Blogger Allan MacInnis alerted me to a “Bob Ostertag article you have to read,” and I didn’t need to be told twice. Ostertag is not only an interesting San Francisco composer whose music deals with electronics and political issues, but an extremely insightful and articulate writer on issues of musical politics whose articles I’ve linked to before. I wish I knew enough to have written his The Professional Suicide of a Recording Musician (also up at AlterNet), in which he eloquently explains why he has chosen to put all of his recordings up for free on the internet. You should read the whole thing, but I’ll give you some tease quotes. Starting out by showing how, in the mid-20th century, record companies were necessary structures for getting music from the artist to the public, he then says,
Record companies are [no longer] necessary for any of this [recording and production assistance], yet the legal structure that developed during the time when their services were useful remains. Record companies used to charge a fee for making it possible for people to listen to recorded music. Now their main function is to prohibit people from listening to music unless they pay off these corporations.
Or to put it slightly differently, they used to provide you with the tools you needed to hear recorded music. Now they charge you for permission to use tools you already have, that they did not provide, that in fact you paid someone else for. Really what they are doing is imposing a “listening tax.”
He goes on:
You would think that musicians would be leading the rebellion against this [corporate copyright-protecting] insanity, but most musicians remain firmly committed to the idea of charging fees for the right to listen to their recorded music. For rock stars at the top of the food chain, this makes sense economically (if not politically). The entire structure of the record industry is built around their interests, which for all their protesting to the contrary dovetails fairly well with those of the giant record companies.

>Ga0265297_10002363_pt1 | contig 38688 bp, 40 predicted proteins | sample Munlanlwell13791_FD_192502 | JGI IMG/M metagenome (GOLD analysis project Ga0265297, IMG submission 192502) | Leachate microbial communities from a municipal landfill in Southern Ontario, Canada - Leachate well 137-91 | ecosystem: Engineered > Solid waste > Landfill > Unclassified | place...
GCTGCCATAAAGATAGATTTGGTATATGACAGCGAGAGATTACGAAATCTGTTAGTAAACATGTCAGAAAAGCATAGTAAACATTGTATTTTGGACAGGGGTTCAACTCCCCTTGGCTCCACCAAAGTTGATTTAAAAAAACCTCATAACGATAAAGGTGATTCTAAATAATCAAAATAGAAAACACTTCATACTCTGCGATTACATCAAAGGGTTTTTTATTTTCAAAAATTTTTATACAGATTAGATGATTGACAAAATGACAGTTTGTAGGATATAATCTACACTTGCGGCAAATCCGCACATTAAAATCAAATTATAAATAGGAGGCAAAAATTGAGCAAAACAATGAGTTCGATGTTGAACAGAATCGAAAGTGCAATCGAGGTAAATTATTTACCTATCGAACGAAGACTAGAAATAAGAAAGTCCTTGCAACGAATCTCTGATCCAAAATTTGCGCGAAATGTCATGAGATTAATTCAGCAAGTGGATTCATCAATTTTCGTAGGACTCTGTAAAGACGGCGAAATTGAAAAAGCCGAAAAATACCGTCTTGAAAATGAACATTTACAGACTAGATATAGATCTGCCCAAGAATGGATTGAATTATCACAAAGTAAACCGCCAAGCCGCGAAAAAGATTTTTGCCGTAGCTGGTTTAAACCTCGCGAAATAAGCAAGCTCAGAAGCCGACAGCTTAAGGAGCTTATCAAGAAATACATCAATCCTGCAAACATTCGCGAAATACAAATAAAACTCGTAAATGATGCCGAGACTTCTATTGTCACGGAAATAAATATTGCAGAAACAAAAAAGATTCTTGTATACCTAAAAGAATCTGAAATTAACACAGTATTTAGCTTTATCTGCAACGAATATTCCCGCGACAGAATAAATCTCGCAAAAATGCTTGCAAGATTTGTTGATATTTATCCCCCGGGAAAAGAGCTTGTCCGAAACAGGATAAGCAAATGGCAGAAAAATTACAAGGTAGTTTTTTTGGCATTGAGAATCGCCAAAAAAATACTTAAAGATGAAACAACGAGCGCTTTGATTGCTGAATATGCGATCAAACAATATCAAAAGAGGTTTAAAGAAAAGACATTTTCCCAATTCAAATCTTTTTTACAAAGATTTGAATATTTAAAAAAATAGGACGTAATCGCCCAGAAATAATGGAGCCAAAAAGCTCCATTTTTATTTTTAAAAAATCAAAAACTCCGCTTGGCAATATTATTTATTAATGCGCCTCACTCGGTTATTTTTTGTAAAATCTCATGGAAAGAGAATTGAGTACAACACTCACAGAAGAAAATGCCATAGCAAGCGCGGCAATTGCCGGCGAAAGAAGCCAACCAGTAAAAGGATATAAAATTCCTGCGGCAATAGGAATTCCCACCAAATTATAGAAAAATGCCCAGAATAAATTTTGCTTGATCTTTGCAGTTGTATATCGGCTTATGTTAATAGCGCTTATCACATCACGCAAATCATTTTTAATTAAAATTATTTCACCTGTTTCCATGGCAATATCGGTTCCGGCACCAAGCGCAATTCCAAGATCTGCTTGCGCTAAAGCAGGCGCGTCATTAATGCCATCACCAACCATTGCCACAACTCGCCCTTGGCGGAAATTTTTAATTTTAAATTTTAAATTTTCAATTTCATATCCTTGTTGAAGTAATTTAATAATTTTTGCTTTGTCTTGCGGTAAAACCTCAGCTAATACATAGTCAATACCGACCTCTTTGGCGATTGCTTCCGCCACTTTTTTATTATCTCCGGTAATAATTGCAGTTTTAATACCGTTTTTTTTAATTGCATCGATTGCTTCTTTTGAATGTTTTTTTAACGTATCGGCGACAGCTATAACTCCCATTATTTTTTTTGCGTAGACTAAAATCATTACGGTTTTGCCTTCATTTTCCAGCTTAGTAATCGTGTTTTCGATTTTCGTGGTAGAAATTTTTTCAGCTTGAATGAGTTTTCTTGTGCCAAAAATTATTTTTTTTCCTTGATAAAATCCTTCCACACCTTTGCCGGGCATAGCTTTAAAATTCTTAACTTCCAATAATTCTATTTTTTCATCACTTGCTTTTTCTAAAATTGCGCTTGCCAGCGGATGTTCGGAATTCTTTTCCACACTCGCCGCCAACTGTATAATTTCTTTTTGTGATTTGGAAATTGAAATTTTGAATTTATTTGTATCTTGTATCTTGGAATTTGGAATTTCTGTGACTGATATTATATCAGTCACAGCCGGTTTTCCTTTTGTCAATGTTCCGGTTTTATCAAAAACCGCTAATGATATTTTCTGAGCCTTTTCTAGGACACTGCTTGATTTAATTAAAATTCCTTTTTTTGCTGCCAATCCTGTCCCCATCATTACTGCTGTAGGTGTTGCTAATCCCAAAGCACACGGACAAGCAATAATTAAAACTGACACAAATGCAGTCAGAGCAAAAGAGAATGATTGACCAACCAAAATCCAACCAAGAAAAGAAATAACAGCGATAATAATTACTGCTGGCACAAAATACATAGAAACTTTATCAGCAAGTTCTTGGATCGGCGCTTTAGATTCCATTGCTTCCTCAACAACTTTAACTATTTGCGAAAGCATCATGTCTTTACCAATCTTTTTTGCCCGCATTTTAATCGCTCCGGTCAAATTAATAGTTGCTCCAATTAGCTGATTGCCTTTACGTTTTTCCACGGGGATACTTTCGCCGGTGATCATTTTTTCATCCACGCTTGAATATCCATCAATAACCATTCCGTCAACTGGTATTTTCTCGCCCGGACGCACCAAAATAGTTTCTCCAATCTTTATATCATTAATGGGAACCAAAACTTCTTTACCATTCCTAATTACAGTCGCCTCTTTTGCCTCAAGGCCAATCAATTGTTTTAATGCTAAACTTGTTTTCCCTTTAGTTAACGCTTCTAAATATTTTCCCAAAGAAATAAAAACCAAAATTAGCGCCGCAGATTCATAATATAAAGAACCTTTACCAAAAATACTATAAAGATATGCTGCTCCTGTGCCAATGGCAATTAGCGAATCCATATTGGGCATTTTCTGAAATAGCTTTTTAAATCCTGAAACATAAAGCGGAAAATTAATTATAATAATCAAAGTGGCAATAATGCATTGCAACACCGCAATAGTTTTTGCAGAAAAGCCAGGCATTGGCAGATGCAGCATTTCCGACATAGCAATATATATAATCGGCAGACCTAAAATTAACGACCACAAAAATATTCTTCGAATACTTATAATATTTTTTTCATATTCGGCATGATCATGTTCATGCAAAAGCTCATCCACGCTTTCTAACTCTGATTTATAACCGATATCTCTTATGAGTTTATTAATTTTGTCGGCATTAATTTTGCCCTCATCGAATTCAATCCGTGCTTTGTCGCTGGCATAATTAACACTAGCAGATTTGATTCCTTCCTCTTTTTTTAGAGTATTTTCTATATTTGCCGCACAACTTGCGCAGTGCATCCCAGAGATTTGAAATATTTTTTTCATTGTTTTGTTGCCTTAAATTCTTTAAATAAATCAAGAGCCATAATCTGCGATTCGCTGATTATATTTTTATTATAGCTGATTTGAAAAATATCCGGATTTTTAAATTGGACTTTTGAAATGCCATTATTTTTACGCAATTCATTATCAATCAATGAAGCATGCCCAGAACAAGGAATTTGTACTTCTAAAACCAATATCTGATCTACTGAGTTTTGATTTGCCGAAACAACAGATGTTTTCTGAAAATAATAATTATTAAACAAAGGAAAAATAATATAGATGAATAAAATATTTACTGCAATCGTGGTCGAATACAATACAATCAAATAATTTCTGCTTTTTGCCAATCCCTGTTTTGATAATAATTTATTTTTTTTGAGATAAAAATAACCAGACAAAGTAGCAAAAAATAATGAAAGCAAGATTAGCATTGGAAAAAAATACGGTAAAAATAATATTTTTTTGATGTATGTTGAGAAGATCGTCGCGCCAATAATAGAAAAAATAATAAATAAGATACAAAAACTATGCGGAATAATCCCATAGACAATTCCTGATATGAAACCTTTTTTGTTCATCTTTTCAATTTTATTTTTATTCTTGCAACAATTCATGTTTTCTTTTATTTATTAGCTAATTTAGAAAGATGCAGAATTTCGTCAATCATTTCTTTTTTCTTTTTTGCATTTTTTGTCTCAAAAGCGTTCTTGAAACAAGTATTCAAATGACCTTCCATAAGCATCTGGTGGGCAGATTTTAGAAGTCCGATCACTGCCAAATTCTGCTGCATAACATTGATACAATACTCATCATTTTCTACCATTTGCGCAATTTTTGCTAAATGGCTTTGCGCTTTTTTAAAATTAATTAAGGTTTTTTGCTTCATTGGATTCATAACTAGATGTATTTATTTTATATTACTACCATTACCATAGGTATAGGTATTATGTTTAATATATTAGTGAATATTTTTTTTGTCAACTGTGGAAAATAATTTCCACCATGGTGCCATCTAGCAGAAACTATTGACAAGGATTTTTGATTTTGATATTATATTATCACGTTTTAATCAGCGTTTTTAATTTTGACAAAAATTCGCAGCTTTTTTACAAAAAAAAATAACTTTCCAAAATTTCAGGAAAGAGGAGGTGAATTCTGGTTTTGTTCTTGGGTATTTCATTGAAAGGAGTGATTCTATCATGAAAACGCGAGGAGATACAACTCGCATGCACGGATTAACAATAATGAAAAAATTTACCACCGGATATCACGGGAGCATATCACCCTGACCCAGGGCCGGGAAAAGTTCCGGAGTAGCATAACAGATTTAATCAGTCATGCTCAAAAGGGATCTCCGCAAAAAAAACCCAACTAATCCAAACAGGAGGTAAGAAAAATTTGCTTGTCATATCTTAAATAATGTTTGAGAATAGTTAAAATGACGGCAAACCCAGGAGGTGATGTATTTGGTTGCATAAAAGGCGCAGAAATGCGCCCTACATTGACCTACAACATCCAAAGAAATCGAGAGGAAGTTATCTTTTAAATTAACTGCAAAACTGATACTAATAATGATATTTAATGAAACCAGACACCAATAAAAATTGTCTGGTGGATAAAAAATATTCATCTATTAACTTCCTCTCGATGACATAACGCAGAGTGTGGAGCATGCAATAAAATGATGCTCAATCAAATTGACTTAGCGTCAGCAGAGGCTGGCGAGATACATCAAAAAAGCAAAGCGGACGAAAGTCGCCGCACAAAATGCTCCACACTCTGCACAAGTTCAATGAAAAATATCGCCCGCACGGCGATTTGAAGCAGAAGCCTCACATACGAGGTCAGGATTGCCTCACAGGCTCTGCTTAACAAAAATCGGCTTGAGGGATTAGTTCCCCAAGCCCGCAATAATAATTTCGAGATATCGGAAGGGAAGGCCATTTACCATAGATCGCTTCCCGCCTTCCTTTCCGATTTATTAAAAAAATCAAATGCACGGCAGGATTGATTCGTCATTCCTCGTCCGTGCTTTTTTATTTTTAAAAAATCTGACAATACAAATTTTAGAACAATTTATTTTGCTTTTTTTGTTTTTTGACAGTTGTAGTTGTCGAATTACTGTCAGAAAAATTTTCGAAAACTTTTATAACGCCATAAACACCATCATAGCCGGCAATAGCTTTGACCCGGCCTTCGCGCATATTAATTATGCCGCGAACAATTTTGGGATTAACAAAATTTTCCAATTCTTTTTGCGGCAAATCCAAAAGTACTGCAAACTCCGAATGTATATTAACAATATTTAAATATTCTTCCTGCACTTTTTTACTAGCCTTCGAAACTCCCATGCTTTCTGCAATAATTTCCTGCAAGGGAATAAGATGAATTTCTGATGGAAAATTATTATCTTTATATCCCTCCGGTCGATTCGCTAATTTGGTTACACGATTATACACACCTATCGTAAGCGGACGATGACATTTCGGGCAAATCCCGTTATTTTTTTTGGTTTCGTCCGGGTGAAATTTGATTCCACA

But the very same factors that make the structure of the record business favor the interests of the sharks at the top of the food chain work against the interests of the minnows at the bottom, who constitute the vast majority of people actually making and recording music….
I know one artist who had ten years of his recordings vanish into the vault of a big label that bought the little label he recorded for. He approached his new corporate master and asked to buy back the rights of his own work and was refused. In the company’s view, his work did not have sufficient market potential to justify releasing it and putting corporate market muscle behind promoting it, but neither did they want his work released by anyone else to compete with the products they did release. From their perspective it was a better bet to just lock it up.
The idea that selling permission to listen to recorded music is the foundation of the possibility of earning one’s livelihood from music is at most 50 years old, and it is a myth. The fact that most musicians today believe in this myth is an ideological triumph for corporate power of breathtaking proportions.
I could quote more, but you should go read it. Let me just add that years ago I decided that putting as many of my scores and recordings on my web site for free as I legally could was going to bring me far more benefit than waiting around for some corporation or another to come try to make money off me – only I couldn’t have explained the economic logic behind the decision nearly as cogently as Ostertag does.